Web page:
Perhaps the most avid supporter of isomorphism and embedding as the way to understand theory interpretation is van Fraassen. Speaking metaphorically, the phenomena are, from a theoretical point of view, small, arbitrary, and chaotic—even nasty, brutish, and short…—but can be understood as embeddable in beautifully simple but much larger mathematical models.

Bueno, da Costa, French, and Ladyman also employ embedding and partial isomorphism in the empirical interpretation of partial structures Bueno ; Bueno, French, and Ladyman ; da Costa and French; French and Ladyman, ; Ladyman On the one hand, representation is structural identity between the theoretical and the empirical. Instead, commitments to the former are logically and actually separable from positions on the latter e. The Pragmatic View The Pragmatic View recognizes that a number of assumptions about scientific theory seem to be shared by the Syntactic and Semantic Views.

Both perspectives agree, very roughly, that theory is 1 explicit, 2 mathematical, 3 abstract, 4 systematic, 5 readily individualizable, 6 distinct from data and experiment, and 7 highly explanatory and predictive see Flyvbjerg38—39; cf.

The Pragmatic View imagines the structure of scientific theories rather differently, arguing for a variety of theses: Idealized theory structure might be too weak to ground the predictive and explanatory work syntacticists and semanticists expect of it e.

Theory structure is plural and complex both in the sense of internal variegation and of existing in many types. In other words, there is an internal pluralism of theory and model components e.

Indeed, it may be better to speak of the structures of scientific theories, in the double-plural. The internal pluralism of theory structure thesis 2 includes many nonformal aspects deserving attention. Characterizations of the nature and dynamics of theory structure should pay attention to the user as well as to purposes and values e.

These are core commitments of the Pragmatic View. It is important to note at the outset that the Pragmatic View takes its name from the linguistic trichotomy discussed above, in the Introduction.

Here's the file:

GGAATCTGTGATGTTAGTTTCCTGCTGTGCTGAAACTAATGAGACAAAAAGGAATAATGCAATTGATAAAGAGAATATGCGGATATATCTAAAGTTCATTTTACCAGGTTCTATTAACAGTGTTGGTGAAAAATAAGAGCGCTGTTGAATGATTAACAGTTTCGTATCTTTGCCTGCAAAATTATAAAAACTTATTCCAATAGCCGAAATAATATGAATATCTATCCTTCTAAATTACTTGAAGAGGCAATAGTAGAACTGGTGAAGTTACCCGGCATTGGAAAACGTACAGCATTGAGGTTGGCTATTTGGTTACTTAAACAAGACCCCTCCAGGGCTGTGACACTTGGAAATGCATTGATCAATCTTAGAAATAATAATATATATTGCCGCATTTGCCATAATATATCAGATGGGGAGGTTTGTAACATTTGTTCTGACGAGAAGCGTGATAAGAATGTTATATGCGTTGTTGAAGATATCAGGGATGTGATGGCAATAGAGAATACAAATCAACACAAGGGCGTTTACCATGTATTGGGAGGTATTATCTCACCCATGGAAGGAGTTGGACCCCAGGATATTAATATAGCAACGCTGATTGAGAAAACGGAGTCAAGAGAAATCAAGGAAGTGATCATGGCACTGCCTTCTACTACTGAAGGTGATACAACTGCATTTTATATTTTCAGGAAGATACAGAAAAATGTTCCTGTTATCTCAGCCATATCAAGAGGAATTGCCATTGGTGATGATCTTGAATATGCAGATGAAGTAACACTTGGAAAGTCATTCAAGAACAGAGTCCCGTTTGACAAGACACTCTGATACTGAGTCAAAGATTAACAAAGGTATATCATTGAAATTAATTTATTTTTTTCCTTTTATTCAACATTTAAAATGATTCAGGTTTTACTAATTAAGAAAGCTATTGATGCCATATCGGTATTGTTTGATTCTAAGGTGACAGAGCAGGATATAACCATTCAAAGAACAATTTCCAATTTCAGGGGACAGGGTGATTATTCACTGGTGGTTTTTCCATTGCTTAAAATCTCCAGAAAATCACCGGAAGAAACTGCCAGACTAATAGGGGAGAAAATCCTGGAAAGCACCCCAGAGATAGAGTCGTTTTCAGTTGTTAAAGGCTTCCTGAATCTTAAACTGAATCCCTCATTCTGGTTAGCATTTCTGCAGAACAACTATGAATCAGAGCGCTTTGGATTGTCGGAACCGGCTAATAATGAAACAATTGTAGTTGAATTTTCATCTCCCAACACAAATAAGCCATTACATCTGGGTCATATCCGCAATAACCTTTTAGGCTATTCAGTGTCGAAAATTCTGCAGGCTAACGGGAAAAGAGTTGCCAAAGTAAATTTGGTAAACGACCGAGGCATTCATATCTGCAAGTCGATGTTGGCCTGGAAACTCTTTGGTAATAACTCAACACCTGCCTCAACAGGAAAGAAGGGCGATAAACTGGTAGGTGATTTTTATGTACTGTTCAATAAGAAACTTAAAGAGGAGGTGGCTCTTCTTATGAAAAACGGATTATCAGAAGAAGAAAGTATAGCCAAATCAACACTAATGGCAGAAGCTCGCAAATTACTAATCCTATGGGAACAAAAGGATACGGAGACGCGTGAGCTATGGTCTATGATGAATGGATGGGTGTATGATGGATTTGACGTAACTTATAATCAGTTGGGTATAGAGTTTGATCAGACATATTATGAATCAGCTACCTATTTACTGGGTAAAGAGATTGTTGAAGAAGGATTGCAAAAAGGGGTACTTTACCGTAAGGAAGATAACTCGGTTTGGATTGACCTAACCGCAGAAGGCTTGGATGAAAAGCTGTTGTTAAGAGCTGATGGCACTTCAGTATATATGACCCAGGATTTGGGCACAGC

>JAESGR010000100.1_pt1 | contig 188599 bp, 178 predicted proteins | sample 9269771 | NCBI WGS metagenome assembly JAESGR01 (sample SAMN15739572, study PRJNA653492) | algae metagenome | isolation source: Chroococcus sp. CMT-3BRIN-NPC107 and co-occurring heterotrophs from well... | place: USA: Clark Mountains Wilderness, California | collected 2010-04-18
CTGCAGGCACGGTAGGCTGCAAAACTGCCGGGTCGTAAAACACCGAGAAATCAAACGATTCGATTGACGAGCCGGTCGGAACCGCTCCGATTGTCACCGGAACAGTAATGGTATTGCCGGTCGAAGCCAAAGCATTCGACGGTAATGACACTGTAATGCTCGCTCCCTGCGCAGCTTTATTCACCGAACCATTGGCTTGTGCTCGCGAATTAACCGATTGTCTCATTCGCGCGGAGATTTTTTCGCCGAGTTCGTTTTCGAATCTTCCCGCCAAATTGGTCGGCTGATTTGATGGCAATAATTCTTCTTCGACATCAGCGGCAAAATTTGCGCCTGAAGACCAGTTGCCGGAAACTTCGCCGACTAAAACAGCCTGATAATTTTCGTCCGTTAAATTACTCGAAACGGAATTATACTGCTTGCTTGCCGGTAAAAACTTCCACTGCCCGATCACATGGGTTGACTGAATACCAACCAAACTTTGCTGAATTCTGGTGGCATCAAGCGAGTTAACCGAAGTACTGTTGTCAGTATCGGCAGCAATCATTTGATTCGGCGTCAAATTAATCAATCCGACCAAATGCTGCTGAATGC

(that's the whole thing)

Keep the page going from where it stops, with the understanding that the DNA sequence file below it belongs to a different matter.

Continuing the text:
This perspective need not imply commitment to, or association with, American Pragmatism e. Peirce, William James, or John Dewey; cf.

Hookway ; Richardson For instance, Hacking a distinguishes his pragmatic attitudes from the school of Pragmatism. The Galilean quantities would be of no interest to an Aristotelian who treats the stone as falling under constraint toward the center of the earth Kuhn Thus Galileo and the Aristotelian would not have collected the same data. Absent records of Aristotelian pendulum experiments we can think of this as a thought experiment.

Salience and theoretical stance Taking K1, K2, and K3 in order of plausibility, K3 points to an important fact about scientific practice. Sometimes these include theoretical commitments that lead experimentalists to produce non-illuminating or misleading evidence.

In other cases they may lead experimentalists to ignore, or even fail to produce useful evidence. For example, in order to obtain data on orgasms in female stumptail macaques, one researcher wired up females to produce radio records of orgasmic muscle contractions, heart rate increases, etc. Although female stumptail orgasms occuring during sex with males are atypical, the experimental design was driven by the assumption that what makes features of female sexuality worth studying is their contribution to reproduction Lloyd When they do, investigators are often able eventually to make corrections, and come to appreciate the significance of data that had not originally been salient to them.

Thus paradigms and theoretical commitments actually do influence saliency, but their influence is neither inevitable nor irremediable. They often draw, photograph, make audio recordings, etc. But disagreements about the epistemic import of a graph, picture or other non-sentential bit of data often turn on causal rather than semantical considerations. Anatomists may have to decide whether a dark spot in a micrograph was caused by a staining artifact or by light reflected from an anatomically significant structure.

Physicists may wonder whether a blip in a Geiger counter record reflects the causal influence of the radiation they wanted to monitor, or a surge in ambient radiation. Chemists may worry about the purity of samples used to obtain data.

Such questions are not, and are not well represented as, semantic questions to which K2 is relevant. Late 20th century philosophers may have ignored such cases and exaggerated the influence of semantic theory loading because they thought of theory testing in terms of inferential relations between observation and theoretical sentences.

With regard to sentential observation reports, the significance of semantic theory loading is less ubiquitous than one might expect. The interpretation of verbal reports often depends on ideas about causal structure rather than the meanings of signs.

Rather than worrying about the meaning of words used to describe their observations, scientists are more likely to wonder whether the observers made up or withheld information, whether one or more details were artifacts of observation conditions, whether the specimens were atypical, and so on.

Kuhnian paradigms are heterogeneous collections of experimental practices, theoretical principles, problems selected for investigation, approaches to their solution, etc. Connections between components are loose enough to allow investigators who disagree profoundly over one or more theoretical claims to agree about how to design, execute, and record the results of their experiments.